Department of Physics
Postgraduate students 2016–17
Taught Master's: 114
Staff : Student ratio 2016–17
1 : 11.7
92% of research classed as world leading or internationally excellent
Imperial’s Department of Physics is one of the largest and most prestigious in the UK.
We have 150 academic staff, over 200 postdocs, 900 undergraduate and 500 postgraduate students. The Department has hosted three Nobel Prize winners in the past, and is currently home to three Knights of the Realm:
- Sir Peter Knight
- Sir John Pendry
- Sir Jim Virdee
We're also home to 16 Fellows of the Royal Society, including Professors Michele Dougherty, Joanna Haigh and Jenny Nelson.
Research within the Department is carried out by nine research groups:
- Condensed Matter Theory
- Experimental Solid State Physics
- High Energy Physics
- Plasma Physics
- Quantum Optics and Laser Science
- Space and Atmospheric Physics
- Theoretical Physics
The Department has a wide range of experimental and computational laboratories providing state-of-the-art facilities across the whole of physics and astronomy.
We have dedicated optical and mechanical workshops and clean rooms (for device fabrication down to the nanoscale), and unique measurement and modelling facilities in many subject areas.
Tabbed information block
- MRes Controlled Quantum Dynamics (1 year full-time)
- MRes Photonics (1 year full-time)
- MRes Plastic Electronic Materials (1 year full-time)
- MSc Optics and Photonics (1 year full-time/ 2 years part-time)
- MSc Physics (1 year full-time)
- MSc Physics with Extended Research (2 years full-time)
- MSc Physics with Nanophotonics (1 year full-time)
- MSc Quantum Fields and Fundamental Forces (1 year full-time / 2 years part-time)
- MSc Security and Resilience: Science and Technology (1 year full-time / 2 years part-time) new for 2019 entry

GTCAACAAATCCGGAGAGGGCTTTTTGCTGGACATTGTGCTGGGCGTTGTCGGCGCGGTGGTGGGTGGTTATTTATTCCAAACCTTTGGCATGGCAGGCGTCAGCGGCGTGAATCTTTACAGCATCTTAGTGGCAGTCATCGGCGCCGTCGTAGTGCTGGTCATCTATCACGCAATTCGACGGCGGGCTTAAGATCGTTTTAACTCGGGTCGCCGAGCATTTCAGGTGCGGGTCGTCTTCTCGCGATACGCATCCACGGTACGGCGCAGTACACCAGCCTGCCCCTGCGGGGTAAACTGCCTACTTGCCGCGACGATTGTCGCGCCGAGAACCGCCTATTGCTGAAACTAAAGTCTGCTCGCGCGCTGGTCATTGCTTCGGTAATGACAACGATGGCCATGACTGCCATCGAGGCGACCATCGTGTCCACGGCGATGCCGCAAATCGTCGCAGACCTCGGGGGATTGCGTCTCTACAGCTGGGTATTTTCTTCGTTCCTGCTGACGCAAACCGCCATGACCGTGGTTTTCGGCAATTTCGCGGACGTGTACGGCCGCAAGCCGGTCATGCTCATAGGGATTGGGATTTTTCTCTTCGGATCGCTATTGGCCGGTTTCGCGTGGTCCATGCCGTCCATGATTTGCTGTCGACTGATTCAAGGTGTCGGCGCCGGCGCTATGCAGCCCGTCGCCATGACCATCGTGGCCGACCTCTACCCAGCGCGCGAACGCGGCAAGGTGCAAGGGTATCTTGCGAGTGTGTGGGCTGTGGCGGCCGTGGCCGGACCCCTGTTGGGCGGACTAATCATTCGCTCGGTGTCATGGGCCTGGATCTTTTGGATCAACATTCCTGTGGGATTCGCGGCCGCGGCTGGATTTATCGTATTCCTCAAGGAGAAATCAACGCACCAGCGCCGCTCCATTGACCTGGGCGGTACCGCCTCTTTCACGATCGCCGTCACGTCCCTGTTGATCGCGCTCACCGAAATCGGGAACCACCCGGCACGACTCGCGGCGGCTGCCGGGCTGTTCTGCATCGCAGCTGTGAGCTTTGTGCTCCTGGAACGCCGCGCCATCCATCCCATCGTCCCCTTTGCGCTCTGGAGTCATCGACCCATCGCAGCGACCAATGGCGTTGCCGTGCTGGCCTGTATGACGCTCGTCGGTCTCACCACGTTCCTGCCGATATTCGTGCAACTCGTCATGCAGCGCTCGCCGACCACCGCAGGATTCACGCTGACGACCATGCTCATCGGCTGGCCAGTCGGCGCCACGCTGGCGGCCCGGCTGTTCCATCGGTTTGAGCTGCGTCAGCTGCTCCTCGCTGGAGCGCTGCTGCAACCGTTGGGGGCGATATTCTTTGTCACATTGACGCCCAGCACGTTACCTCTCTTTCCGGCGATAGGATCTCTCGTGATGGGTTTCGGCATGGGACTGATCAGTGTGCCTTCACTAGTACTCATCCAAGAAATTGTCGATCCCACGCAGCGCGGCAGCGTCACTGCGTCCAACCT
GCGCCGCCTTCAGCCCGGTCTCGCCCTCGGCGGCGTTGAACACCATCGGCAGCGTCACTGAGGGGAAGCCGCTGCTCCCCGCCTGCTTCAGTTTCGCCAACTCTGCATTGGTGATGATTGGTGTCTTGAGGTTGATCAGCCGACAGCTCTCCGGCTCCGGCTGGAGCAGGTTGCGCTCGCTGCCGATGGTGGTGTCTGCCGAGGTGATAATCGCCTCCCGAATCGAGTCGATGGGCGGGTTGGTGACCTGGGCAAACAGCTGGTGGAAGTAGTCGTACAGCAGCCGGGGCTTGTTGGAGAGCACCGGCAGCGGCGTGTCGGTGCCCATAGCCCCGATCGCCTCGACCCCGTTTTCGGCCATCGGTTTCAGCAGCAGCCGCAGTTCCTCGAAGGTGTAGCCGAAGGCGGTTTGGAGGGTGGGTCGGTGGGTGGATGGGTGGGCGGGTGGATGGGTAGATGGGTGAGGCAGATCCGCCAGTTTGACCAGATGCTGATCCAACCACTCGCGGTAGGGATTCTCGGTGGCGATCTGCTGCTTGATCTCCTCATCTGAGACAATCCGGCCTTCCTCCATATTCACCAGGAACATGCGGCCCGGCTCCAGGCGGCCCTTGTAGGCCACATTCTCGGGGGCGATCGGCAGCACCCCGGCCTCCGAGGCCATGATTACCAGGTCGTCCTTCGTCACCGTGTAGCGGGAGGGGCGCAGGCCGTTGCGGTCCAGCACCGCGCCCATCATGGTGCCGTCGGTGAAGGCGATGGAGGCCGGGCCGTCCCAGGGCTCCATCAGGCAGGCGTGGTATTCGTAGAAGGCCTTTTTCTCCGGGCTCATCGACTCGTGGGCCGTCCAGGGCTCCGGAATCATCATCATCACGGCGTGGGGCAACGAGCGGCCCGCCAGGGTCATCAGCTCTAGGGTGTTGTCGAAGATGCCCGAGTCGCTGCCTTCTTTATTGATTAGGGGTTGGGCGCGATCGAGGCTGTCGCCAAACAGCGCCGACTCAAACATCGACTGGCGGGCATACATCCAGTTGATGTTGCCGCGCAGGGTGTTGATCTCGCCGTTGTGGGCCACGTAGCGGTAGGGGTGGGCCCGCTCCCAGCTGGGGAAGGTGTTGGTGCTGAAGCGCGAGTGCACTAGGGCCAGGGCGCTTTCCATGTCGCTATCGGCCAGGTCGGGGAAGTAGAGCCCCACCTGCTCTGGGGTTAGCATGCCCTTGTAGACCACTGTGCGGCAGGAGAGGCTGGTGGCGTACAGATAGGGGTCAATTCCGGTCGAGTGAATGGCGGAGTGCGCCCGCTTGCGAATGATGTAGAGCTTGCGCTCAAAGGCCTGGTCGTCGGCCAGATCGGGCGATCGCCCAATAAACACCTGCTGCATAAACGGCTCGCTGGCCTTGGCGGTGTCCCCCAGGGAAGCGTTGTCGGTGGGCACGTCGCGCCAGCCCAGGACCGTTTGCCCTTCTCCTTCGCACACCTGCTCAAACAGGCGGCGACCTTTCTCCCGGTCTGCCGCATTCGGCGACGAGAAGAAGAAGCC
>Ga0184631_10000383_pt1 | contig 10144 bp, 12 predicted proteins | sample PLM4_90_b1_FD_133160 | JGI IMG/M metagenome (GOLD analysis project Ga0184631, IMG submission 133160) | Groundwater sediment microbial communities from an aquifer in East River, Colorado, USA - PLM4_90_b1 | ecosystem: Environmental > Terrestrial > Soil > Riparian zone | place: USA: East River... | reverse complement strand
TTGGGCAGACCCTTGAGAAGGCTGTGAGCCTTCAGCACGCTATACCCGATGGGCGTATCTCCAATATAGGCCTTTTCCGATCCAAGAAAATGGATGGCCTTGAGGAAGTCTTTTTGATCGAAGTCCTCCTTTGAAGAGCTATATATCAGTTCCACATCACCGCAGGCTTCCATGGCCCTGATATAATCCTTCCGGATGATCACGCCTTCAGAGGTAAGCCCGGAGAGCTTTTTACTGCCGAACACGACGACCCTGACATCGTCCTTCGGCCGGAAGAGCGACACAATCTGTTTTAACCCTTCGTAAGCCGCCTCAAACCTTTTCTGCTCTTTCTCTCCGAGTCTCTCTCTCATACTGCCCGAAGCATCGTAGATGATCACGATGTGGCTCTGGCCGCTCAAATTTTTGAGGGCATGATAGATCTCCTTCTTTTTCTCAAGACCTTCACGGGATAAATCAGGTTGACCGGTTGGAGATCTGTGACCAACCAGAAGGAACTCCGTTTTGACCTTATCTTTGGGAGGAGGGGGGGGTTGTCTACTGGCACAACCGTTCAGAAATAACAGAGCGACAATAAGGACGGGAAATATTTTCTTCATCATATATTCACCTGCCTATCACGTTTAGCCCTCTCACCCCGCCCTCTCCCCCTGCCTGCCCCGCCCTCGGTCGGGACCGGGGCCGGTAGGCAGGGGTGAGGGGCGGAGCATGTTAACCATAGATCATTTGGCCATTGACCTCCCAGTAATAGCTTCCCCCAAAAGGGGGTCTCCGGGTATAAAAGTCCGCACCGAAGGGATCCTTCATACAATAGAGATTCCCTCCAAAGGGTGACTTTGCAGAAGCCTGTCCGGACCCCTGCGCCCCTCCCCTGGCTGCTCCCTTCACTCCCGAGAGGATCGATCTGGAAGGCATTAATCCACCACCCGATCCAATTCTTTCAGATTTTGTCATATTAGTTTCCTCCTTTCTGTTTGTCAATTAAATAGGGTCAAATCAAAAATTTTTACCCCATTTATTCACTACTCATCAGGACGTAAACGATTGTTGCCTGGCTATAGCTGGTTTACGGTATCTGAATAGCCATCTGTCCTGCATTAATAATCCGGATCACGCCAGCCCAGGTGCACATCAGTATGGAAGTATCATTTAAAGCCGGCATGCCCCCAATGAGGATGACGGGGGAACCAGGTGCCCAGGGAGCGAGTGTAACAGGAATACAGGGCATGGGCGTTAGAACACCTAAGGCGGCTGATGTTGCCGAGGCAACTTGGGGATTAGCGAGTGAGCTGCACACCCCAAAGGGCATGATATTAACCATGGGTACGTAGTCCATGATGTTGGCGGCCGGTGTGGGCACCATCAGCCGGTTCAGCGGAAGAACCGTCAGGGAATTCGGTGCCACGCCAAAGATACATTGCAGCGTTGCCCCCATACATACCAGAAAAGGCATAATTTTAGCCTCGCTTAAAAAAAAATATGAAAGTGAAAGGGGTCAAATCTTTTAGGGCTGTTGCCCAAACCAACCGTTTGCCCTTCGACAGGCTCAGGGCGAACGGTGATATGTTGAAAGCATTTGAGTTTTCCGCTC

- PhD Physics research (2–4 years full-time; 4–6 years part-time)
- MRes + PhD Controlled Quantum Dynamics (1 + 3 years full-time) – delivered in our Centre for Doctoral Training
- MRes + PhD Photonics (1 + 3 years full-time) – based in the Photonics Research Group
- MRes + PhD Plastic Electronic Materials (1 + 3 years full-time) – delivered in our Centre for Doctoral Training
- MSc + PhD Theory and Simulation of Materials (1 + 3 years full-time) – delivered in our Centre for Doctoral Training
- MSc + PhD Quantum Engineering
Our research currently spans nine themes:
Our research includes: the measurement of cosmological parameters; the application of advanced statistical methods to problems in cosmology and astrophysics; searches for the most distant quasars; multiwavelength studies of galaxy formation and evolution; star formation, stellar evolution and the interaction of stars, planets and disks; brown dwarfs; and solar variability and its impact on climate change.
Condensed matter theory
The physics of condensed matter encompasses the design of materials to power new technologies as well as the exploration of fundamental physics. Our research includes plasmonics and metamaterials, theory and simulation of materials, strongly correlated quantum systems, and complexity and networks.